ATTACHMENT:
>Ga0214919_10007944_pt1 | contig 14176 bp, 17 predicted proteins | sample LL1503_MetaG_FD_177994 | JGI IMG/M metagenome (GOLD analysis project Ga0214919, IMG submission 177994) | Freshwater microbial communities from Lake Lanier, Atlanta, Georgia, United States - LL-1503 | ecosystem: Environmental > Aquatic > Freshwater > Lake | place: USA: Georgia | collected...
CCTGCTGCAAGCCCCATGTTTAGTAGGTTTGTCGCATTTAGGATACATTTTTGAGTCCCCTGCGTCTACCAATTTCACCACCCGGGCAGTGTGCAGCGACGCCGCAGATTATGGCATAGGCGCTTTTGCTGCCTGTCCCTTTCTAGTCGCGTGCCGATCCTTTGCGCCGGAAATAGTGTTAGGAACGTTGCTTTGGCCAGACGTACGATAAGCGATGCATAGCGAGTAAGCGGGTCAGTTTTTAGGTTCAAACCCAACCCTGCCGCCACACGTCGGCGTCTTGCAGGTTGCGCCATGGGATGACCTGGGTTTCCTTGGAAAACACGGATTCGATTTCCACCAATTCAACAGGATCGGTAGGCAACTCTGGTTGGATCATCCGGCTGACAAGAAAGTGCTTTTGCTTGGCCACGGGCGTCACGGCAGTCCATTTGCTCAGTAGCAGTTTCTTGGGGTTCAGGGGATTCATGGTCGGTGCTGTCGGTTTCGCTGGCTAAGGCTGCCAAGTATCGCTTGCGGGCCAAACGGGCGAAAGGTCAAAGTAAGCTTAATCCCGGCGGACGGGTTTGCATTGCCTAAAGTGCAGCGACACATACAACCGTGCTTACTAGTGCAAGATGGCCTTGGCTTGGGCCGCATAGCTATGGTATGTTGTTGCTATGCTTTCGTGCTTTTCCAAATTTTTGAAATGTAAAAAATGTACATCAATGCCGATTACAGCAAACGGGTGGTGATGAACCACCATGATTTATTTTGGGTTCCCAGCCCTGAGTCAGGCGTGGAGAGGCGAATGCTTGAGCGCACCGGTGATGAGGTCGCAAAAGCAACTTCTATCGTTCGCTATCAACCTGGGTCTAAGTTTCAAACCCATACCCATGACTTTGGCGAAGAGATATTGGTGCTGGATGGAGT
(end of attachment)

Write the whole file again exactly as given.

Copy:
>Ga0214919_10007944_pt1 | contig 14176 bp, 17 predicted proteins | sample LL1503_MetaG_FD_177994 | JGI IMG/M metagenome (GOLD analysis project Ga0214919, IMG submission 177994) | Freshwater microbial communities from Lake Lanier, Atlanta, Georgia, United States - LL-1503 | ecosystem: Environmental > Aquatic > Freshwater > Lake | place: USA: Georgia | collected...
CCTGCTGCAAGCCCCATGTTTAGTAGGTTTGTCGCATTTAGGATACATTTTTGAGTCCCCTGCGTCTACCAATTTCACCACCCGGGCAGTGTGCAGCGACGCCGCAGATTATGGCATAGGCGCTTTTGCTGCCTGTCCCTTTCTAGTCGCGTGCCGATCCTTTGCGCCGGAAATAGTGTTAGGAACGTTGCTTTGGCCAGACGTACGATAAGCGATGCATAGCGAGTAAGCGGGTCAGTTTTTAGGTTCAAACCCAACCCTGCCGCCACACGTCGGCGTCTTGCAGGTTGCGCCATGGGATGACCTGGGTTTCCTTGGAAAACACGGATTCGATTTCCACCAATTCAACAGGATCGGTAGGCAACTCTGGTTGGATCATCCGGCTGACAAGAAAGTGCTTTTGCTTGGCCACGGGCGTCACGGCAGTCCATTTGCTCAGTAGCAGTTTCTTGGGGTTCAGGGGATTCATGGTCGGTGCTGTCGGTTTCGCTGGCTAAGGCTGCCAAGTATCGCTTGCGGGCCAAACGGGCGAAAGGTCAAAGTAAGCTTAATCCCGGCGGACGGGTTTGCATTGCCTAAAGTGCAGCGACACATACAACCGTGCTTACTAGTGCAAGATGGCCTTGGCTTGGGCCGCATAGCTATGGTATGTTGTTGCTATGCTTTCGTGCTTTTCCAAATTTTTGAAATGTAAAAAATGTACATCAATGCCGATTACAGCAAACGGGTGGTGATGAACCACCATGATTTATTTTGGGTTCCCAGCCCTGAGTCAGGCGTGGAGAGGCGAATGCTTGAGCGCACCGGTGATGAGGTCGCAAAAGCAACTTCTATCGTTCGCTATCAACCTGGGTCTAAGTTTCAAACCCATACCCATGACTTTGGCGAAGAGATATTGGTGCTGGATGGAGT